But in the real world, most of the Governments are debt-ridden, and an increase in tax revenues means the burden on the citizens and businesses, which deflates the economy as it takes money out of the economy the currency appreciates and vice versa. Hence, Government revenue is a proportional indicator where decreased revenue deflates the economy and currency appreciate in the short-run (for the fiscal year) and vice versa.
More importantly, Government Revenue is half of the equation, what the Government spends on is the second half. It is, therefore, beneficial to keep both figures in consideration to assess economic growth in the near term.
For the United States, the Treasury Department releases monthly and annual reports on its official website. The treasury statements detailing the Fiscal Policy containing Government revenue and expenditures are released at 2:00 PM on the 8th business day every month. The World Bank also maintains the annual Government Revenue and Spending data on its official website, which is easily accessible.
Sources of Government Revenues
United States Monthly Fiscal Policy statements can be found below.
We can find Government Revenues for the OECD countries below.
We can find the monthly Government Revenue statistics of world countries here –
Impact of the ‘Government Revenues’ news release on the price charts
After getting a clear understanding of the Government Revenue economic indicator, we will now extend our discussion and find the impact it makes on various currency pairs. The revenue of a government is used for multiple reasons, that directly or indirectly facilitates the growth of the country. Revenue is basically the amount of money that is brought into the Government’s kitty through various activities.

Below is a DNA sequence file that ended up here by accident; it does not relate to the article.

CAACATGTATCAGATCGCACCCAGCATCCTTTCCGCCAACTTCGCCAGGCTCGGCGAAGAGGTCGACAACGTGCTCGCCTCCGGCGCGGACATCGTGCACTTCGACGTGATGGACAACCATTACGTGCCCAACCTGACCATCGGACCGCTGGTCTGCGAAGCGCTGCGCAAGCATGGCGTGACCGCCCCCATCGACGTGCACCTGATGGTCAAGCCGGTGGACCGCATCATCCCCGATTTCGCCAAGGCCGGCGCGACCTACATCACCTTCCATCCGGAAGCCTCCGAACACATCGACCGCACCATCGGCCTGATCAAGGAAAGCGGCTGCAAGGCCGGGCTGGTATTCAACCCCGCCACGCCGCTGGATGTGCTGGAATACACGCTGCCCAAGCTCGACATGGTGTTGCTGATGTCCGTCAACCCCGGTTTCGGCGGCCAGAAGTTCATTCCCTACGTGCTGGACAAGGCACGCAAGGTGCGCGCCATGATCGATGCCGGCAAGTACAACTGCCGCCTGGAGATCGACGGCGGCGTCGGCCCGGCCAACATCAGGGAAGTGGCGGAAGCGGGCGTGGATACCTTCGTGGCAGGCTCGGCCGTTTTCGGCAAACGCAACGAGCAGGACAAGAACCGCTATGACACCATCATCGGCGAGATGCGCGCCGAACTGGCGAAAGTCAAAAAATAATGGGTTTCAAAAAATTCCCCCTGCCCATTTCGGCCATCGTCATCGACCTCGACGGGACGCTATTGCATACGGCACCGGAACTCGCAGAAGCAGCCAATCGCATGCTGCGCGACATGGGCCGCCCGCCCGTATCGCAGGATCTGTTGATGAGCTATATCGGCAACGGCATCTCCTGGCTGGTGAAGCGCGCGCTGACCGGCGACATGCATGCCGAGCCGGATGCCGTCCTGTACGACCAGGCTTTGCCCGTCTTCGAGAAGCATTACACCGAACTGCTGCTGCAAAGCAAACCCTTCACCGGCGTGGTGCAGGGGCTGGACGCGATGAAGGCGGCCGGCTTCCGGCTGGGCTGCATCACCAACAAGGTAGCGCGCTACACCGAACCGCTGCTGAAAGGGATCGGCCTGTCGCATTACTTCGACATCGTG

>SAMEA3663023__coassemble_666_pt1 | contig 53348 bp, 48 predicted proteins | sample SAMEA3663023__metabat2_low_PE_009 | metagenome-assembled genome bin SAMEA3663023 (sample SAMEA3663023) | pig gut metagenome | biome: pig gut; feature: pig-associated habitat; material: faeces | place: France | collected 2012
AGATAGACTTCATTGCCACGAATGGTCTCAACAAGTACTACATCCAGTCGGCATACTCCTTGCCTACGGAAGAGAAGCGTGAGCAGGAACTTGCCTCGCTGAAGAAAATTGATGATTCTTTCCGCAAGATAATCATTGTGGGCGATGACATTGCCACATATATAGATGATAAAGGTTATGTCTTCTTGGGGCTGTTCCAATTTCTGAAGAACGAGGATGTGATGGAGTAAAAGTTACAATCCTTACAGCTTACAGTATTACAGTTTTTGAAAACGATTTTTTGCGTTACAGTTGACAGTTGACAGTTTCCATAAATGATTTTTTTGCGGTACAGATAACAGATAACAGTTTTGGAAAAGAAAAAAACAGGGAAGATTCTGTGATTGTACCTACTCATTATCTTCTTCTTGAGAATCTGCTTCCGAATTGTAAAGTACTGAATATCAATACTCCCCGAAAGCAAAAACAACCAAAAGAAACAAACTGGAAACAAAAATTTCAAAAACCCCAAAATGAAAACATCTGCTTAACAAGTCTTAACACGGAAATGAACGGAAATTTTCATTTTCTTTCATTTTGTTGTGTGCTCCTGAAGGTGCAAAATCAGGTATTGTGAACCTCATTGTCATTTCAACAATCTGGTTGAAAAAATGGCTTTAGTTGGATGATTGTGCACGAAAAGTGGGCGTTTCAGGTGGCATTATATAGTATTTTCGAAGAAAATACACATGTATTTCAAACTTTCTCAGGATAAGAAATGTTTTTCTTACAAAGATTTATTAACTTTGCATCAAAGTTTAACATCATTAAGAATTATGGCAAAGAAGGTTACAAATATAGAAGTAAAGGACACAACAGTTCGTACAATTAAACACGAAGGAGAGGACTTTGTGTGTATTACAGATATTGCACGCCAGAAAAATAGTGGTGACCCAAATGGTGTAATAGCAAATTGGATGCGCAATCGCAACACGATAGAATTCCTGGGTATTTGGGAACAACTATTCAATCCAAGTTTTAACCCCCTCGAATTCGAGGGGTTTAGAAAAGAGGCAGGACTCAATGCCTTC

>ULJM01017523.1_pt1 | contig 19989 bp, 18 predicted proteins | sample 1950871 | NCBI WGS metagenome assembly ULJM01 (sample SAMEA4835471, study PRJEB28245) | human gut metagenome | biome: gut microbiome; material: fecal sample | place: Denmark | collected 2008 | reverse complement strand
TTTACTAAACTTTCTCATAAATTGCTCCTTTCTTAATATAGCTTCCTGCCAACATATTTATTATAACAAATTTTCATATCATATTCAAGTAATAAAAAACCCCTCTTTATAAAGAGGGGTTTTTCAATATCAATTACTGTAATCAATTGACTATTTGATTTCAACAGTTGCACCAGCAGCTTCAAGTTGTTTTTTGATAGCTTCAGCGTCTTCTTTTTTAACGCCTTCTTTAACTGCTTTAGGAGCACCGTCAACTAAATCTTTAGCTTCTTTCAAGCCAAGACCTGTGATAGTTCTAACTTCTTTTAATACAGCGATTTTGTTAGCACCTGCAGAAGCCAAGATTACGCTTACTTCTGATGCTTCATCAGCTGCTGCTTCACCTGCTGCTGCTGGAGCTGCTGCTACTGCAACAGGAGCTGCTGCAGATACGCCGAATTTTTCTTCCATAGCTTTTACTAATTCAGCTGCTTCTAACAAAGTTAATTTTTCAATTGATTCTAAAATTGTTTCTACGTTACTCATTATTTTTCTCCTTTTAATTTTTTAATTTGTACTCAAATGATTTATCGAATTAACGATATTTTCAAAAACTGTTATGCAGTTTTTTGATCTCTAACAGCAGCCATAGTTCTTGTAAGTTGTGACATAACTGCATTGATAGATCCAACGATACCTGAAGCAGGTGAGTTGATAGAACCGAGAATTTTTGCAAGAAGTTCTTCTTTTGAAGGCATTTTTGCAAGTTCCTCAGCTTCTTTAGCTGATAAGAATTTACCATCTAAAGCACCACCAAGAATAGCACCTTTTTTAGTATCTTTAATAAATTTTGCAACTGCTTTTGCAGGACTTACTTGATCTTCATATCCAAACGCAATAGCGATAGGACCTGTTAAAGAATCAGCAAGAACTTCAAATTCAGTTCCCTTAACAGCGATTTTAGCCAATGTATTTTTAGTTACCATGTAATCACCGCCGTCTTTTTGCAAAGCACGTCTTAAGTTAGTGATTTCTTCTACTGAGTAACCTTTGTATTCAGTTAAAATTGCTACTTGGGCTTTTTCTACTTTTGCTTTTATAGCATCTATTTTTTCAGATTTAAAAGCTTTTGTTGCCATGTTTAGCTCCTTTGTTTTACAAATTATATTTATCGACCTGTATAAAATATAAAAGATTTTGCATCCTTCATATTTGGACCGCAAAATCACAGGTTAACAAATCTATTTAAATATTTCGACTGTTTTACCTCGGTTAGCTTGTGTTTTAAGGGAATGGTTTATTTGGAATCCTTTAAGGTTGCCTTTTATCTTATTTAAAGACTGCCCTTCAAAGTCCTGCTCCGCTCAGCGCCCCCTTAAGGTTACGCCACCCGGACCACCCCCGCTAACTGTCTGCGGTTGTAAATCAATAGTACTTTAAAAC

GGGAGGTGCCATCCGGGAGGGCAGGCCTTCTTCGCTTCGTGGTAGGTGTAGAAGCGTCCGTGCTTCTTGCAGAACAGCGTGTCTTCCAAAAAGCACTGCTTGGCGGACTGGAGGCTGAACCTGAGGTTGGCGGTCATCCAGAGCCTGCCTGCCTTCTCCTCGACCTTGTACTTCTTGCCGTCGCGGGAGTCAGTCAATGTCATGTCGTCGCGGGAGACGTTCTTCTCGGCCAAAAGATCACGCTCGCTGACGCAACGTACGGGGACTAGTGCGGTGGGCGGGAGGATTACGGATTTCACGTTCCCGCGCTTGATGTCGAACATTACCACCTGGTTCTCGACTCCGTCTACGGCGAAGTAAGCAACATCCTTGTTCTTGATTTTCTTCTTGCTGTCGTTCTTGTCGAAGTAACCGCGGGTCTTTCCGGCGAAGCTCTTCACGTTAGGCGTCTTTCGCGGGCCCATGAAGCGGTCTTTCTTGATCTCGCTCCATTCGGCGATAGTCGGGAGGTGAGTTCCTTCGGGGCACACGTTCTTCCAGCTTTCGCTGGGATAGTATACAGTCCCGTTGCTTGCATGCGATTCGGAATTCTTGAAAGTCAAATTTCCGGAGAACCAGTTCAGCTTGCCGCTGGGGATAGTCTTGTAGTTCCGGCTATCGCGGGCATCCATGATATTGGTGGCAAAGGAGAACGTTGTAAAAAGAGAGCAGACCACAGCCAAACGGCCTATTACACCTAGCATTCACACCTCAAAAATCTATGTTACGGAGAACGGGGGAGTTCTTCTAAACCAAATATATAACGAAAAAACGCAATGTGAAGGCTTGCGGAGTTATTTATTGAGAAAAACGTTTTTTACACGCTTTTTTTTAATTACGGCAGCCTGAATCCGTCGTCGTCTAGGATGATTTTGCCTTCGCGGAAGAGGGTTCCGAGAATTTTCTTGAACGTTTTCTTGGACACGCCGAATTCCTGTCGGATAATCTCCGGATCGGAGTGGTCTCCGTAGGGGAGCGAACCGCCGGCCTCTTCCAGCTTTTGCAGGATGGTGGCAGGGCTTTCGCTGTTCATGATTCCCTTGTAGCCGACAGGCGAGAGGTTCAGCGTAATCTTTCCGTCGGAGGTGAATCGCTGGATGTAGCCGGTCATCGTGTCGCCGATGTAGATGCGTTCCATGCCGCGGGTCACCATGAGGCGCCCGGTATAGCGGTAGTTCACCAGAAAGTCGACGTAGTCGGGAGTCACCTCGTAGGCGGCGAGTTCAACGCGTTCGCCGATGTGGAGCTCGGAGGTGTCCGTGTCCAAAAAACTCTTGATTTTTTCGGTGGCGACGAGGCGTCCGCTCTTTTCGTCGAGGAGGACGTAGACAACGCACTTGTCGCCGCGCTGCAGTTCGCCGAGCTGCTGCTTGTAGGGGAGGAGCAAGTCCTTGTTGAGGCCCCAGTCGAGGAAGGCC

These revenues are received from taxation, fees, fines, inter-government grants or transfers, security sales, resource rights, as well as any other sales that are made. However, investors believe that the data does not have a major impact on the currency and is not of great value when it comes to fundamental analysis.
Today, we will be analyzing the impact of Government Revenue data of Brazil on the Brazilian Real. We can see in the snapshot below that the Brazilian Government received less revenue in the month of March compared to its previous month. A higher than expected reading should be taken as positive for the currency while a lower than expected reading is taken as negative. Let us find out the reaction of the market.
Note: The Brazilian Real is an illiquid currency, and hence there will be lesser price movement on charts.
USD/BRL | Before the announcement: